The Makah are an indigenous people living in Washington, in the Pacific Northwest of the continental United States. They are enrolled in the federally recognized Makah Indian Tribe of the Makah Indian Reservation.
Linguistically and ethnographically, they are closely related to the Nuu-chah-nulth and Ditidaht peoples of the West Coast of Vancouver Island, who live across the Strait of Juan de Fuca in British Columbia, Canada.
The Makah Indian Tribe own the Makah Indian Reservation on the northwest tip of the Olympic Peninsula; it includes Tatoosh Island. They live in and around the town of Neah Bay, Washington, a small fishing village along the Strait of Juan de Fuca where it meets the Pacific Ocean.
The Makah people refer to themselves as Kwih-dich-chuh-ahtx which translates to somewhere near to “the people who live by the rocks and seagulls”. Other thought translations include “the people who live on the cape by the seagulls”, and “people of the point”, as well as several others.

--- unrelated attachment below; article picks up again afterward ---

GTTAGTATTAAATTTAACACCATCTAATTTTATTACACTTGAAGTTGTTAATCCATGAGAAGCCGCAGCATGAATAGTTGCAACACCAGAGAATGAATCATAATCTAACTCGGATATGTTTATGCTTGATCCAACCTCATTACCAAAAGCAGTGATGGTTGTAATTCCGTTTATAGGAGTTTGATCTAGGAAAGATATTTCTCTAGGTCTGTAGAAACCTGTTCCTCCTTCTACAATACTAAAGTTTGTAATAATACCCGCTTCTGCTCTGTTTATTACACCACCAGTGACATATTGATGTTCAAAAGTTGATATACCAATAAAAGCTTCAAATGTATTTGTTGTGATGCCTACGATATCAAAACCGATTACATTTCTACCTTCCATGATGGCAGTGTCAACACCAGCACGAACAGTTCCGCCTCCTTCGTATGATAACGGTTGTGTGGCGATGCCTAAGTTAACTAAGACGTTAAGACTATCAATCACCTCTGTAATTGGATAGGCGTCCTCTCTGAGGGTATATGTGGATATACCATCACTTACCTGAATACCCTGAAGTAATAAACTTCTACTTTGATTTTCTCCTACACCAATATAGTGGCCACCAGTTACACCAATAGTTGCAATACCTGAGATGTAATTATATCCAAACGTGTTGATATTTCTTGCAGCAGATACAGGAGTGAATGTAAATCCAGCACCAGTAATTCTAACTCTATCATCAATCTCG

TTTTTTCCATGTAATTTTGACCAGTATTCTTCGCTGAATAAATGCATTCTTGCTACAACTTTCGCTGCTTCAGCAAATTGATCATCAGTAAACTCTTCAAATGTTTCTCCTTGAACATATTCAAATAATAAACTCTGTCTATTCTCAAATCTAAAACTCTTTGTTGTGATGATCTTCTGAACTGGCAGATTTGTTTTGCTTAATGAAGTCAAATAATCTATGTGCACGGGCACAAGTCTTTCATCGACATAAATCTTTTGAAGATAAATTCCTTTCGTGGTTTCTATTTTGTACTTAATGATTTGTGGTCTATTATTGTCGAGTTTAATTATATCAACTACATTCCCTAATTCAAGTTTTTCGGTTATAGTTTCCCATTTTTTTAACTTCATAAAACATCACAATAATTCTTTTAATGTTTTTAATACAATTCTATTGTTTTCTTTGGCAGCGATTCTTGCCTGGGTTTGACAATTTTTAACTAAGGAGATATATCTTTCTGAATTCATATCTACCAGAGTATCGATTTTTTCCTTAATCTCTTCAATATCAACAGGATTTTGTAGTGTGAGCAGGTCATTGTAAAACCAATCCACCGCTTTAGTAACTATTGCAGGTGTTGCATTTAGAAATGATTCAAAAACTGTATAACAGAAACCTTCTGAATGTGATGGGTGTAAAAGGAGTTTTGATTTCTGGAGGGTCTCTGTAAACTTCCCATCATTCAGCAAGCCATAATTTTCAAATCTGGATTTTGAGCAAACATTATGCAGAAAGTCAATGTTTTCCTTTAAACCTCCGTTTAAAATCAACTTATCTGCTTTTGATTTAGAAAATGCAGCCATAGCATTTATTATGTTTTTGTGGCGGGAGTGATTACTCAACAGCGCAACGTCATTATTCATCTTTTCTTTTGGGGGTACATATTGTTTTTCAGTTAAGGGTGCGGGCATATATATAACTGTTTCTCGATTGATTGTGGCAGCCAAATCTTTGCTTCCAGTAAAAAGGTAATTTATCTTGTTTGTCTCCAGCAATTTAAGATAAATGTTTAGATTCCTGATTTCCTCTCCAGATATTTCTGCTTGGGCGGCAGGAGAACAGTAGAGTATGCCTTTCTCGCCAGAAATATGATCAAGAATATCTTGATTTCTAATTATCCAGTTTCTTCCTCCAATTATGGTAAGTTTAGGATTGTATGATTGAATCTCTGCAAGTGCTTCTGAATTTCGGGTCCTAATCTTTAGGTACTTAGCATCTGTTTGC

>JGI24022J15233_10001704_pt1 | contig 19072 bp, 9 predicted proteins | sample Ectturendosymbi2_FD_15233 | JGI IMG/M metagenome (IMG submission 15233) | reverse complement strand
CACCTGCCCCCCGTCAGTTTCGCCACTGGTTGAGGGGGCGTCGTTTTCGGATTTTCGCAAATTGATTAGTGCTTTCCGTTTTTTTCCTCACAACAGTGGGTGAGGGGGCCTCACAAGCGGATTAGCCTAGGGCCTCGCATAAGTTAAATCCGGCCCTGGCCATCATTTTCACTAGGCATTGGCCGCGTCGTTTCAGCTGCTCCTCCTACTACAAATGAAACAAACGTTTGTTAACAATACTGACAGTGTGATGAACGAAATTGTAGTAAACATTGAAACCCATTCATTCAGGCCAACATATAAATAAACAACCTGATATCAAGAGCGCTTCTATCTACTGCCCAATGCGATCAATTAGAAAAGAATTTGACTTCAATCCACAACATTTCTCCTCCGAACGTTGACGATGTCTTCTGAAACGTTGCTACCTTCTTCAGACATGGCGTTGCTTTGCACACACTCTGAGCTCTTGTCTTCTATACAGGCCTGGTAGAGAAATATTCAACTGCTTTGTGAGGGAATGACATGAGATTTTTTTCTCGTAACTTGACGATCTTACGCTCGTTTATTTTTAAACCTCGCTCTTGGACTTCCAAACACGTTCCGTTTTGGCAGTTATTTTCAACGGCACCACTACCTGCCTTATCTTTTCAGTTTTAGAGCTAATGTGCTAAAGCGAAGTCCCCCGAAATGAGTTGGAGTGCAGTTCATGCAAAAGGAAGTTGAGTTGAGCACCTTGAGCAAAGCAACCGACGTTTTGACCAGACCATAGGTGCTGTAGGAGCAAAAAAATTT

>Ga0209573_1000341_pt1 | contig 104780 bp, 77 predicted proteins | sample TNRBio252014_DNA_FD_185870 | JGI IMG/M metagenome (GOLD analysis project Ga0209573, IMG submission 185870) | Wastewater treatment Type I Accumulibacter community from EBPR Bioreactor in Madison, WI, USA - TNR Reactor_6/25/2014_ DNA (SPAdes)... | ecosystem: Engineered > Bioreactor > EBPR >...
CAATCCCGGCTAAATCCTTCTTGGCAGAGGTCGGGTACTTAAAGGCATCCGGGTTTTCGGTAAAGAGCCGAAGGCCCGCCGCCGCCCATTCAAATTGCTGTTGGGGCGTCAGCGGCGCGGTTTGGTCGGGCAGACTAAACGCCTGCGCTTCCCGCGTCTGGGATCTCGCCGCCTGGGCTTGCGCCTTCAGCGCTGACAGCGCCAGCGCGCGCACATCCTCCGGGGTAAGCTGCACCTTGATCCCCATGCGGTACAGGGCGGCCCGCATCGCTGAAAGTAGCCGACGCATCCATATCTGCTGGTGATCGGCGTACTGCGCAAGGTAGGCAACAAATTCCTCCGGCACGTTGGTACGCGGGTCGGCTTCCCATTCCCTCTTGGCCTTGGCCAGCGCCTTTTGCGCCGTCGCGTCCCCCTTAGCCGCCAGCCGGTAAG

Archaeological research suggests that the Makah people have inhabited the area now known as Neah Bay for more than 3,800 years. The ancient Makah lived in villages, inhabiting large longhouses made from western red cedar. These longhouses had cedar-plank walls. The planks could be tilted or removed to provide ventilation or light. The cedar tree was of great value to the Makah, who also used its bark to make water-resistant clothing and hats. Cedar roots were used in basket making. Whole trees were carved out to make canoes to hunt seals, gray whales and humpback whales.
The Makah acquired much of their food from the ocean. Their diet consisted of whale, seal, fish, and a wide variety of shellfish. They would also hunt deer, elk, and bear from the surrounding forests. Women also gathered a wide variety of nuts, berries and edible plants and roots for their foods.
Much of what is known about the way of life of the ancient Makah is derived from their oral tradition. Abundant archeological evidence excavated at the Ozette village site (see below) has provided great insight into the lives of the Makah.
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